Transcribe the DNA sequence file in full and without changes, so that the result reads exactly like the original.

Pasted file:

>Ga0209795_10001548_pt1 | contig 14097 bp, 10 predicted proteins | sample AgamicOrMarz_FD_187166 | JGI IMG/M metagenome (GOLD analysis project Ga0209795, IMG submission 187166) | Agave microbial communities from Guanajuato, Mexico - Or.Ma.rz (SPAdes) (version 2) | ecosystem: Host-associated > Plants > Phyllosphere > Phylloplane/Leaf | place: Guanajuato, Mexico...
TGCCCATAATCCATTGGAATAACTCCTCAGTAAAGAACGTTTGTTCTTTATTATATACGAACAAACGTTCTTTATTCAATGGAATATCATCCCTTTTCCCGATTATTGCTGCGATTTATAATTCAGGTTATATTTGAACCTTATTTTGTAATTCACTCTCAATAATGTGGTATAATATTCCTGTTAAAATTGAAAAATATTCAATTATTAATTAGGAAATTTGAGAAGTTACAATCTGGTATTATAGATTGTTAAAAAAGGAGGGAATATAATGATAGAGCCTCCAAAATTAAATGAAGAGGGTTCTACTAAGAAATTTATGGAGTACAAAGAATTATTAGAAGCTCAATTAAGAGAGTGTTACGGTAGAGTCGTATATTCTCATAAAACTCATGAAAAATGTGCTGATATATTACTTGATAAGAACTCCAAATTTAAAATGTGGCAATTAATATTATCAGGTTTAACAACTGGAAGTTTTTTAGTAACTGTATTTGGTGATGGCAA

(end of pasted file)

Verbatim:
>Ga0209795_10001548_pt1 | contig 14097 bp, 10 predicted proteins | sample AgamicOrMarz_FD_187166 | JGI IMG/M metagenome (GOLD analysis project Ga0209795, IMG submission 187166) | Agave microbial communities from Guanajuato, Mexico - Or.Ma.rz (SPAdes) (version 2) | ecosystem: Host-associated > Plants > Phyllosphere > Phylloplane/Leaf | place: Guanajuato, Mexico...
TGCCCATAATCCATTGGAATAACTCCTCAGTAAAGAACGTTTGTTCTTTATTATATACGAACAAACGTTCTTTATTCAATGGAATATCATCCCTTTTCCCGATTATTGCTGCGATTTATAATTCAGGTTATATTTGAACCTTATTTTGTAATTCACTCTCAATAATGTGGTATAATATTCCTGTTAAAATTGAAAAATATTCAATTATTAATTAGGAAATTTGAGAAGTTACAATCTGGTATTATAGATTGTTAAAAAAGGAGGGAATATAATGATAGAGCCTCCAAAATTAAATGAAGAGGGTTCTACTAAGAAATTTATGGAGTACAAAGAATTATTAGAAGCTCAATTAAGAGAGTGTTACGGTAGAGTCGTATATTCTCATAAAACTCATGAAAAATGTGCTGATATATTACTTGATAAGAACTCCAAATTTAAAATGTGGCAATTAATATTATCAGGTTTAACAACTGGAAGTTTTTTAGTAACTGTATTTGGTGATGGCAA